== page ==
Be Fascinated with Grace
We’re all too prone to take God’s grace for granted. Perhaps especially as we perceive ourselves to be climbing the ladder of formal theological training.
At the heart of the danger of seminary is coming to treat lightly the grace of God. But a healthy experience of seminary will do precisely the opposite.
The Centrality of Grace
Grace is no peripheral thing in Christianity. God’s astoundingly lavish favor toward us terribly undeserving sinners, because of Jesus, is at the very center. Lose our taste for grace and we have no good business calling ourselves Christians, much less putting ourselves forward as leaders in the church.
But here’s the catch: We can’t just make ourselves stay soft to grace. Or can we?
Ultimately, it is only by more of God’s grace that we stay fascinated with his lavish grace to us sinners. But there are “means of grace” that God is pleased to use in keeping his people keen on grace. Avail yourself of the means, and do so with a regular conscious prayer something like, “God, keep me warm to your grace. Help me to be endlessly astounded that in Jesus you’ve shown such amazing favor to such undeserving rebels like me.”
Grace and the Gospel
And as we ask God explicitly that he keep fascinating us with his grace, there is another means we employ: relentlessly keeping the gospel central.
The gospel of Jesus is the source of Christian grace, and true Christian grace is ever shaped by the message of the crucified Messiah for sinners. In each class, and with each book, ask explicitly how it relates to Jesus and his good news for sinners. Look for Jesus in all the Scriptures. Be on the lookout for God’s costly grace in every book of the Bible. Seminary is a good opportunity to go deep with the grace of God.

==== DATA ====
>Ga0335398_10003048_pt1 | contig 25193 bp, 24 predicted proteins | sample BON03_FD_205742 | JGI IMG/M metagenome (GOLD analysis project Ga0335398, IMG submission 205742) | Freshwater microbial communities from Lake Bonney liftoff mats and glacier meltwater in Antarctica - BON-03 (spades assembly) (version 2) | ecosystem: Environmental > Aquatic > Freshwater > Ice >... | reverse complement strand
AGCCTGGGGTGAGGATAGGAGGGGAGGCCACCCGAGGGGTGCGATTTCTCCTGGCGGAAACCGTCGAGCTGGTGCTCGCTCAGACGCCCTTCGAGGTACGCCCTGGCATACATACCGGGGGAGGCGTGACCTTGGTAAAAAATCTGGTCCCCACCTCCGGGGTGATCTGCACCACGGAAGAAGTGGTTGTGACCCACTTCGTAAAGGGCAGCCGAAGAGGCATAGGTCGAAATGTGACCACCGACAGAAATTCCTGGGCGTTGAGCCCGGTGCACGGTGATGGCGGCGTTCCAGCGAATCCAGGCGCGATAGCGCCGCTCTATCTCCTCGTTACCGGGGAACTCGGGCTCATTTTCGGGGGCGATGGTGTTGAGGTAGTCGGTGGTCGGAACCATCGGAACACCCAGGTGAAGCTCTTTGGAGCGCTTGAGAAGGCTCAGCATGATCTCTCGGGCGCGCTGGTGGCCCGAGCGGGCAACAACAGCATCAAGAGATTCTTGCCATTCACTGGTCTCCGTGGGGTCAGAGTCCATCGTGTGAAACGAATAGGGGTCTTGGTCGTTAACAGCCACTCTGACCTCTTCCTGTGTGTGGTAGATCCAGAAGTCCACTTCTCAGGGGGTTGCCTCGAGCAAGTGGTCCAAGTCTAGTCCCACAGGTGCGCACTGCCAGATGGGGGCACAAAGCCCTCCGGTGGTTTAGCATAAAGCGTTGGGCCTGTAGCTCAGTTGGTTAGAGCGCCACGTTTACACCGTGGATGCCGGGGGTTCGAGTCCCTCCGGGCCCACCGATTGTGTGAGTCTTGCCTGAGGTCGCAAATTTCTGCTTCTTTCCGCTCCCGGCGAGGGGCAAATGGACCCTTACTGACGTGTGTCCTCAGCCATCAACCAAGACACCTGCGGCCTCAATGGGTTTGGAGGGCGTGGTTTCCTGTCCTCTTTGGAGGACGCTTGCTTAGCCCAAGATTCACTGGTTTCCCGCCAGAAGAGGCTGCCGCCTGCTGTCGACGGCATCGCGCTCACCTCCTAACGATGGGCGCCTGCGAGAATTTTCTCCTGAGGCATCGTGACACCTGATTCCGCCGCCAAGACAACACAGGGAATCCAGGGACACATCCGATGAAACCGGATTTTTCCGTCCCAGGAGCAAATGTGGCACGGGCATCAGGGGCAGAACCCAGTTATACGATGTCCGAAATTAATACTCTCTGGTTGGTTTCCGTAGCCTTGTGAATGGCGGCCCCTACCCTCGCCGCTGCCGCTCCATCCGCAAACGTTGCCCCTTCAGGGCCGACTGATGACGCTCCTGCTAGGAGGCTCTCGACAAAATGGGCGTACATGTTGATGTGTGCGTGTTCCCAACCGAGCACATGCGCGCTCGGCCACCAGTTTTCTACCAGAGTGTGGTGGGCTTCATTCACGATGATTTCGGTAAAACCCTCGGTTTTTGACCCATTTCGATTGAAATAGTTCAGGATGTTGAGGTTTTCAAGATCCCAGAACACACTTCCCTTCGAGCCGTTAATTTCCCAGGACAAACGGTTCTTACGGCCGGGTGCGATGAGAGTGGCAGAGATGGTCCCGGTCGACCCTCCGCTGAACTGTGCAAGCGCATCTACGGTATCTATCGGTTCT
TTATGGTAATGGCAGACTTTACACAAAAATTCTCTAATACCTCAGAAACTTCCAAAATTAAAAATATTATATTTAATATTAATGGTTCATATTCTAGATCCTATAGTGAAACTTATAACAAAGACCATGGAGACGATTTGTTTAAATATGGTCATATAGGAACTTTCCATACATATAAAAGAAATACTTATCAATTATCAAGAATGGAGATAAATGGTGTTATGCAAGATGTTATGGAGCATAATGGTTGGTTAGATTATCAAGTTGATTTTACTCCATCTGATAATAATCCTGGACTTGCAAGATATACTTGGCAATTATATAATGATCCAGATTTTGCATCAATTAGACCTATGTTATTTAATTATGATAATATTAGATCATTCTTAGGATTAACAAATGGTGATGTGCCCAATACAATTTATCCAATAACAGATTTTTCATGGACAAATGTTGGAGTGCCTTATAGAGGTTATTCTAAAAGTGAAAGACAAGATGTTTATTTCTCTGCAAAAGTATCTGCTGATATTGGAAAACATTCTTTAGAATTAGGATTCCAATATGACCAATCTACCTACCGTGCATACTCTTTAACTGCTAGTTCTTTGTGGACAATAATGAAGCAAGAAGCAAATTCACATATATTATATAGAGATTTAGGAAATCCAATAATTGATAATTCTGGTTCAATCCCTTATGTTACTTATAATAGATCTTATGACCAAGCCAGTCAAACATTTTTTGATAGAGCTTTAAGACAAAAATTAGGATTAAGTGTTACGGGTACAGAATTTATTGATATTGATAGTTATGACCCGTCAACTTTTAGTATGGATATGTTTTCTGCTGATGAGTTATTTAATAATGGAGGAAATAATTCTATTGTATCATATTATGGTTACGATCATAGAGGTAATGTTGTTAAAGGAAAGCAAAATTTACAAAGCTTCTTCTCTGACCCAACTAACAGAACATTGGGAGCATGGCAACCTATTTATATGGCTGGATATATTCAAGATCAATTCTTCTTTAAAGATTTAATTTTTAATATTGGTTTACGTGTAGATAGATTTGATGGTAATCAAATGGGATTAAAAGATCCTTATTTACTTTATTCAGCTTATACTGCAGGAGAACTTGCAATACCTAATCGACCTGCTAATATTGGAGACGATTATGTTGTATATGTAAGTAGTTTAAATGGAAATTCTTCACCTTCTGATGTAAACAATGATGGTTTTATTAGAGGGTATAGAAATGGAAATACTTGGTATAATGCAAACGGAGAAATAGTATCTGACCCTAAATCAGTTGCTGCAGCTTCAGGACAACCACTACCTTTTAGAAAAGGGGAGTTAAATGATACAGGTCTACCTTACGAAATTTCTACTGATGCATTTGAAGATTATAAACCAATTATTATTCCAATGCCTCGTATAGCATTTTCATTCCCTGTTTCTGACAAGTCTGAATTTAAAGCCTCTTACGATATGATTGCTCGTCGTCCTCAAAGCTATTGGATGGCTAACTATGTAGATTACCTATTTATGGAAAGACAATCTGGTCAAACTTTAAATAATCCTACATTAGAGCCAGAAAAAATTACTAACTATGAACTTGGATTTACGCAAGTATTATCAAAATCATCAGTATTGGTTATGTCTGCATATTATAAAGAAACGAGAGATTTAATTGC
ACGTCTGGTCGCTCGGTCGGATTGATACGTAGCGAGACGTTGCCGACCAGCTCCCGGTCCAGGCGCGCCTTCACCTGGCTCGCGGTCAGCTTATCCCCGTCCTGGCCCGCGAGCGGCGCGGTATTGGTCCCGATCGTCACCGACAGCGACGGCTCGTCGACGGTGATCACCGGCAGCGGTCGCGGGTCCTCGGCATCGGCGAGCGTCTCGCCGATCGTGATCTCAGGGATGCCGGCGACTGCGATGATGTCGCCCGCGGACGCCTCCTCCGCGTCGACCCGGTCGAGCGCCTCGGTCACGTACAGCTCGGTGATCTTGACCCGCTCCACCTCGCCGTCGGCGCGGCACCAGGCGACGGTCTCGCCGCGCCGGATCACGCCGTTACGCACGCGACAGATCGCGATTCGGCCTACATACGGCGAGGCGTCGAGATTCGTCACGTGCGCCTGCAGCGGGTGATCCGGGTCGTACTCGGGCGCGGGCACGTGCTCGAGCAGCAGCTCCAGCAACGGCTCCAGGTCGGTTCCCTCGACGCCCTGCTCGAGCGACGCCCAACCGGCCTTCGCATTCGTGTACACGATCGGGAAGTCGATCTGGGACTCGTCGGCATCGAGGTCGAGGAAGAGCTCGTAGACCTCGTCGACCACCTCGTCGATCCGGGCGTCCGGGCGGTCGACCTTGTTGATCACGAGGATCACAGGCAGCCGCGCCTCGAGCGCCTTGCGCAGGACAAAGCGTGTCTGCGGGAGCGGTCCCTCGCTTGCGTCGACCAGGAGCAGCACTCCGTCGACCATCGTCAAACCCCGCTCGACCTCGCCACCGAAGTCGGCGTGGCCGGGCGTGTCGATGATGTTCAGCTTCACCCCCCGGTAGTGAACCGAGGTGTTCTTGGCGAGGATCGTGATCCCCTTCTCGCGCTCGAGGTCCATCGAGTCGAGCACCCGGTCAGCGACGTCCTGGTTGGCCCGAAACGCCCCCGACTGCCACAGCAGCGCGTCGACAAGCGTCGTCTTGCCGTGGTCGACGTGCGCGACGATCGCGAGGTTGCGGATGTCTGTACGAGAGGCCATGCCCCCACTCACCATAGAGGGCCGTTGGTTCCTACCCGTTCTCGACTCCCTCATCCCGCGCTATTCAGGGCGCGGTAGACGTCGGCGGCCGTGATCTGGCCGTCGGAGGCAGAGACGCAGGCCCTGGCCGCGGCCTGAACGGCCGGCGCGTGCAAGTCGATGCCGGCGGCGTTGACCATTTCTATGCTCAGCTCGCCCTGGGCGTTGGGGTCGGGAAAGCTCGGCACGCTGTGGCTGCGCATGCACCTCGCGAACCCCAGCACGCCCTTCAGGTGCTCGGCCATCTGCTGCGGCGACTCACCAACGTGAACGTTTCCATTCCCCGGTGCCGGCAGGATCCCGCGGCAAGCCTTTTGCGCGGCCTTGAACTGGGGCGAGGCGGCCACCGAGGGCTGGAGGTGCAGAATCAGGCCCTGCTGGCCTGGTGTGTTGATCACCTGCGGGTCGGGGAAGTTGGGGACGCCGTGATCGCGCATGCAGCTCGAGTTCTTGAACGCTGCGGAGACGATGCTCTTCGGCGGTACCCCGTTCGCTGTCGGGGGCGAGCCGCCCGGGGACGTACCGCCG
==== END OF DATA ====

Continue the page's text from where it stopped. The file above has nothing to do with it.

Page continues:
Being Real with Our Sin
Which will include not being afraid to know ourselves as deeply sinful. Keeping the gospel close frees us to look with honesty at our sins, and see all the more what recipients of grace we are.
Don’t be afraid to linger over texts like Ephesians 2:1–3 and identify deeply with “the sinners.” Don’t think mainly of others out there, but know yourself “dead in the trespasses and sins” (verse 1). Even if you’ve been a believer as long as you can remember, there’s still plenty of remaining sin in you to know its insidiousness and what trajectory it will lead you on if unrestrained. We all know all too well “the spirit that is now at work in the sons of disobedience” (verse 2). There is some sense in which it still courses through our veins, even with the gracious pumping of a new heart.
Let’s admit it, we know “the passions of our flesh.” They are in us — evidence that we “were by nature children of wrath, like the rest of mankind” (verse 3). The omnipotent wrath of God once was over us. And apart from Jesus, and God’s extraordinary grace, it would still be over us.
The Flood of God’s Grace
Spend a few moments trying to breathe the suffocating air of sin and its just penalty, and then feel the flood of grace in passages like Ephesians 2:4–7. Despite our dastardly rebellion and vacuous spiritual poverty, “God, being rich in mercy, because of the great love with which he loved us, even when we were dead in our trespasses, made us alive together with Christ — by grace you have been saved — and raised us up with him and seated us with him in the heavenly places in Christ Jesus, so that in the coming ages he might show the immeasurable riches of his grace in kindness toward us in Christ Jesus.”
Despite our rebellion. Covering our past. Flooding our present. Increasing forever into the future. May God never let us cool to his grace. Even (and especially) in seminary, may we never cease seeking to "continue in the grace of God" (Acts 13:43).
Don’t Ever Take Grace for Granted
For the Christian, boasting is excluded both in our salvation and in everything we do — seminary work included. “What do you have that you did not receive? If then you received it, why do you boast as if you did not receive it?” (1 Corinthians 4:7).
Don’t be under the delusion that seminary automatically makes you grow in grace (2 Peter 3:18). In fact, it can have quite the opposite effect. Beware of so frequently handling such holy things as the Scriptures and good doctrine and the gospel itself. And especially don’t be flippant with grace. For God’s sake, your own sake, and the sake of the people you’ll one day serve, don’t ever take grace for granted.